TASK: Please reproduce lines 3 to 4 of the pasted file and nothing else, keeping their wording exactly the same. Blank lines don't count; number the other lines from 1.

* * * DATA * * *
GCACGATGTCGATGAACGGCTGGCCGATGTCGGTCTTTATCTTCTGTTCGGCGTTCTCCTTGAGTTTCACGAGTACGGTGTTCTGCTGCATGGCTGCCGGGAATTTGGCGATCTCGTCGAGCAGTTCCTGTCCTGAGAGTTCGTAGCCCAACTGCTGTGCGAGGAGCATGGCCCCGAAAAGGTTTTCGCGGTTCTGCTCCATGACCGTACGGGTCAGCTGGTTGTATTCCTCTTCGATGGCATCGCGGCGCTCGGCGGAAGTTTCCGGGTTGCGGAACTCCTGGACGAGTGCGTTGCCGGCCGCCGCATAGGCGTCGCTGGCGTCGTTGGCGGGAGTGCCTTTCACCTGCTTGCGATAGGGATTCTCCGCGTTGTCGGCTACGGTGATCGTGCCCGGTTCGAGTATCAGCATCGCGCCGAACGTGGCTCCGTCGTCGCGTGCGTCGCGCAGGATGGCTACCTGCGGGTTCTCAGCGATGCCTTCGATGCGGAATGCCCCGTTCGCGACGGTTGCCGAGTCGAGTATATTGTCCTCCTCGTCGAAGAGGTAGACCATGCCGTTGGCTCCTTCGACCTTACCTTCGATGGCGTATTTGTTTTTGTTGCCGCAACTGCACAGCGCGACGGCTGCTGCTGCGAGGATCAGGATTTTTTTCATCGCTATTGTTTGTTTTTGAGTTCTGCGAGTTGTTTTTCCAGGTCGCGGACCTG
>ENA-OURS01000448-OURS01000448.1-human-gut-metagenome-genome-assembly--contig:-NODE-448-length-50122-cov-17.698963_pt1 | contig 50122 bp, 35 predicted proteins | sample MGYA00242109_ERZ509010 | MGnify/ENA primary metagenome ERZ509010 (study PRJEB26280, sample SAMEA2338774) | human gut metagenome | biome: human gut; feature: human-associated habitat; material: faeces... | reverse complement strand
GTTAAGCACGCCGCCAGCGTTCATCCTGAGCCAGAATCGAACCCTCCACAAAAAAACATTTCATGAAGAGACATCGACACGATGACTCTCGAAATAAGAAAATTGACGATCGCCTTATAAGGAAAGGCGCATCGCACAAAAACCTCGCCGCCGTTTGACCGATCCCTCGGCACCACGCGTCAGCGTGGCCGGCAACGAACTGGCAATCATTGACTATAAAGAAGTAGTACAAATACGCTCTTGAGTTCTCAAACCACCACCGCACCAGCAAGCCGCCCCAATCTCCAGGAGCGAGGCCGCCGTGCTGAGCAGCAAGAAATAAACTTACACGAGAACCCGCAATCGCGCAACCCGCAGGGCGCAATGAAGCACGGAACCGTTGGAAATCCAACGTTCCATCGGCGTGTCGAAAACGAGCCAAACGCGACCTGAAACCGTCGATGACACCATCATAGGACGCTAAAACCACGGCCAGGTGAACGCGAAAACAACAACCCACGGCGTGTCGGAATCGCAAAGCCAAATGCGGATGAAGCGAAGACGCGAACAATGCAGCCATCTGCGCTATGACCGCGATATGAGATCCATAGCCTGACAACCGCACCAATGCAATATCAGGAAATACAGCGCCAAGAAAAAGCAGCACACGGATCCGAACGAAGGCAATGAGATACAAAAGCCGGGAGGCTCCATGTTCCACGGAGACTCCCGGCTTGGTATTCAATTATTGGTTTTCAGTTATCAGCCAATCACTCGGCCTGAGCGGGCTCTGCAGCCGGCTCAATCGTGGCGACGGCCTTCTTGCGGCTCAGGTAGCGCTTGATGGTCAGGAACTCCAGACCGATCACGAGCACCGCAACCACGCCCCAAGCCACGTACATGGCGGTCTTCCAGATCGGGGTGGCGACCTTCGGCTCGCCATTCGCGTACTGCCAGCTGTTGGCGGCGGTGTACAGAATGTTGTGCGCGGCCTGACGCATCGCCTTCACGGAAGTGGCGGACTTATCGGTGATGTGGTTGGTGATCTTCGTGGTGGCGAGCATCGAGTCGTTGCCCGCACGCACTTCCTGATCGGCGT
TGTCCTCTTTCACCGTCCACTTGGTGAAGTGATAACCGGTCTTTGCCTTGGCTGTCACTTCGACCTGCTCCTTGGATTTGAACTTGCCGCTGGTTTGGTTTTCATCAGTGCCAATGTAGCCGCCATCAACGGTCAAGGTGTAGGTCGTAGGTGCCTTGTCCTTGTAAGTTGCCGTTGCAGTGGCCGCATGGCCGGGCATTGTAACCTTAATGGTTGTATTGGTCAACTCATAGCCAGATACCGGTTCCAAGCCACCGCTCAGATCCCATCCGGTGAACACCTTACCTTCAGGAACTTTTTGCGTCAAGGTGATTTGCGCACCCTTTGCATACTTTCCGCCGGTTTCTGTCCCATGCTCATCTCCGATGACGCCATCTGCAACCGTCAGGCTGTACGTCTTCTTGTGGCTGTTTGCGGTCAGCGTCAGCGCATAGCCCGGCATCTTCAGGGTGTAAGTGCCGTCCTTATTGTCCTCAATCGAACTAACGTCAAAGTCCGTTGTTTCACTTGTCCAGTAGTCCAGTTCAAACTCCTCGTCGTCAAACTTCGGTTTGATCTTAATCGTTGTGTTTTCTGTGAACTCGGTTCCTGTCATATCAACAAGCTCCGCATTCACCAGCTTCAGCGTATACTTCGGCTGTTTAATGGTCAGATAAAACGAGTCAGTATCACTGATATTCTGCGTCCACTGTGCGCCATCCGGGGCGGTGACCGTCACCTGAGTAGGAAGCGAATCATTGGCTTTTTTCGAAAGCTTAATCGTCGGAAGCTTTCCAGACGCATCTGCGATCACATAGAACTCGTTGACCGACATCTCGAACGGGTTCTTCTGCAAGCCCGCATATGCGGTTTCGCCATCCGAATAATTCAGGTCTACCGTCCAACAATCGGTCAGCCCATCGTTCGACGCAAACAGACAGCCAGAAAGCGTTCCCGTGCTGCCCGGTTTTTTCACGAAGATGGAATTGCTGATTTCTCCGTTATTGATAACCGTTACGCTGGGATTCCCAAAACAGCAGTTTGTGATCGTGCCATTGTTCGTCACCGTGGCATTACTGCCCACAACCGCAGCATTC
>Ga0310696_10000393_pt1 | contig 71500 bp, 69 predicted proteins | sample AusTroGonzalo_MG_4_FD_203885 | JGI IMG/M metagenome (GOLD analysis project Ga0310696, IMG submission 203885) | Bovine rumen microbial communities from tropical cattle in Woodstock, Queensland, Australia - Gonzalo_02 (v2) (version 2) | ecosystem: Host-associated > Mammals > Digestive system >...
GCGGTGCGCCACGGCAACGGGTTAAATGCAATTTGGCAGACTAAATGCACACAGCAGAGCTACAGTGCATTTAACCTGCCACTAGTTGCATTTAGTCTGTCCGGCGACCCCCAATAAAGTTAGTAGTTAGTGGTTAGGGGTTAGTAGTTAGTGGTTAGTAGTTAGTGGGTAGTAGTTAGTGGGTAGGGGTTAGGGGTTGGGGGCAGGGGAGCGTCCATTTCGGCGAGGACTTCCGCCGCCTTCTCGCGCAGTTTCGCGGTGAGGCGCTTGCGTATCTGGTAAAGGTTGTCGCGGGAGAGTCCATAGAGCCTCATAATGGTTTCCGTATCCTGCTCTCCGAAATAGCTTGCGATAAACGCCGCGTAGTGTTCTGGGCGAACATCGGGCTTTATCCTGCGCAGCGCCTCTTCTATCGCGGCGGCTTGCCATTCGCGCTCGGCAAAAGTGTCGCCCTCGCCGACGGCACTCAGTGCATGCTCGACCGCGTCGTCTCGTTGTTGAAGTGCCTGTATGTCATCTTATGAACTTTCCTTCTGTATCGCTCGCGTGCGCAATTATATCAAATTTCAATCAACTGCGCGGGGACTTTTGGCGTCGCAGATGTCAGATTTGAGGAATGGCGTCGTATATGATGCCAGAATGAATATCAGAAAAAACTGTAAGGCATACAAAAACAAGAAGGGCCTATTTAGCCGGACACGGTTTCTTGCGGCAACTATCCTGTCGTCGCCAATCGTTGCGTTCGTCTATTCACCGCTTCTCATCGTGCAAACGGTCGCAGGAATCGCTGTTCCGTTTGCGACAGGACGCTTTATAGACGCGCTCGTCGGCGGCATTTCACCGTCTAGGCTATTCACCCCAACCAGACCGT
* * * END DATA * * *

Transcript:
GTTAAGCACGCCGCCAGCGTTCATCCTGAGCCAGAATCGAACCCTCCACAAAAAAACATTTCATGAAGAGACATCGACACGATGACTCTCGAAATAAGAAAATTGACGATCGCCTTATAAGGAAAGGCGCATCGCACAAAAACCTCGCCGCCGTTTGACCGATCCCTCGGCACCACGCGTCAGCGTGGCCGGCAACGAACTGGCAATCATTGACTATAAAGAAGTAGTACAAATACGCTCTTGAGTTCTCAAACCACCACCGCACCAGCAAGCCGCCCCAATCTCCAGGAGCGAGGCCGCCGTGCTGAGCAGCAAGAAATAAACTTACACGAGAACCCGCAATCGCGCAACCCGCAGGGCGCAATGAAGCACGGAACCGTTGGAAATCCAACGTTCCATCGGCGTGTCGAAAACGAGCCAAACGCGACCTGAAACCGTCGATGACACCATCATAGGACGCTAAAACCACGGCCAGGTGAACGCGAAAACAACAACCCACGGCGTGTCGGAATCGCAAAGCCAAATGCGGATGAAGCGAAGACGCGAACAATGCAGCCATCTGCGCTATGACCGCGATATGAGATCCATAGCCTGACAACCGCACCAATGCAATATCAGGAAATACAGCGCCAAGAAAAAGCAGCACACGGATCCGAACGAAGGCAATGAGATACAAAAGCCGGGAGGCTCCATGTTCCACGGAGACTCCCGGCTTGGTATTCAATTATTGGTTTTCAGTTATCAGCCAATCACTCGGCCTGAGCGGGCTCTGCAGCCGGCTCAATCGTGGCGACGGCCTTCTTGCGGCTCAGGTAGCGCTTGATGGTCAGGAACTCCAGACCGATCACGAGCACCGCAACCACGCCCCAAGCCACGTACATGGCGGTCTTCCAGATCGGGGTGGCGACCTTCGGCTCGCCATTCGCGTACTGCCAGCTGTTGGCGGCGGTGTACAGAATGTTGTGCGCGGCCTGACGCATCGCCTTCACGGAAGTGGCGGACTTATCGGTGATGTGGTTGGTGATCTTCGTGGTGGCGAGCATCGAGTCGTTGCCCGCACGCACTTCCTGATCGGCGT
TGTCCTCTTTCACCGTCCACTTGGTGAAGTGATAACCGGTCTTTGCCTTGGCTGTCACTTCGACCTGCTCCTTGGATTTGAACTTGCCGCTGGTTTGGTTTTCATCAGTGCCAATGTAGCCGCCATCAACGGTCAAGGTGTAGGTCGTAGGTGCCTTGTCCTTGTAAGTTGCCGTTGCAGTGGCCGCATGGCCGGGCATTGTAACCTTAATGGTTGTATTGGTCAACTCATAGCCAGATACCGGTTCCAAGCCACCGCTCAGATCCCATCCGGTGAACACCTTACCTTCAGGAACTTTTTGCGTCAAGGTGATTTGCGCACCCTTTGCATACTTTCCGCCGGTTTCTGTCCCATGCTCATCTCCGATGACGCCATCTGCAACCGTCAGGCTGTACGTCTTCTTGTGGCTGTTTGCGGTCAGCGTCAGCGCATAGCCCGGCATCTTCAGGGTGTAAGTGCCGTCCTTATTGTCCTCAATCGAACTAACGTCAAAGTCCGTTGTTTCACTTGTCCAGTAGTCCAGTTCAAACTCCTCGTCGTCAAACTTCGGTTTGATCTTAATCGTTGTGTTTTCTGTGAACTCGGTTCCTGTCATATCAACAAGCTCCGCATTCACCAGCTTCAGCGTATACTTCGGCTGTTTAATGGTCAGATAAAACGAGTCAGTATCACTGATATTCTGCGTCCACTGTGCGCCATCCGGGGCGGTGACCGTCACCTGAGTAGGAAGCGAATCATTGGCTTTTTTCGAAAGCTTAATCGTCGGAAGCTTTCCAGACGCATCTGCGATCACATAGAACTCGTTGACCGACATCTCGAACGGGTTCTTCTGCAAGCCCGCATATGCGGTTTCGCCATCCGAATAATTCAGGTCTACCGTCCAACAATCGGTCAGCCCATCGTTCGACGCAAACAGACAGCCAGAAAGCGTTCCCGTGCTGCCCGGTTTTTTCACGAAGATGGAATTGCTGATTTCTCCGTTATTGATAACCGTTACGCTGGGATTCCCAAAACAGCAGTTTGTGATCGTGCCATTGTTCGTCACCGTGGCATTACTGCCCACAACCGCAGCATTC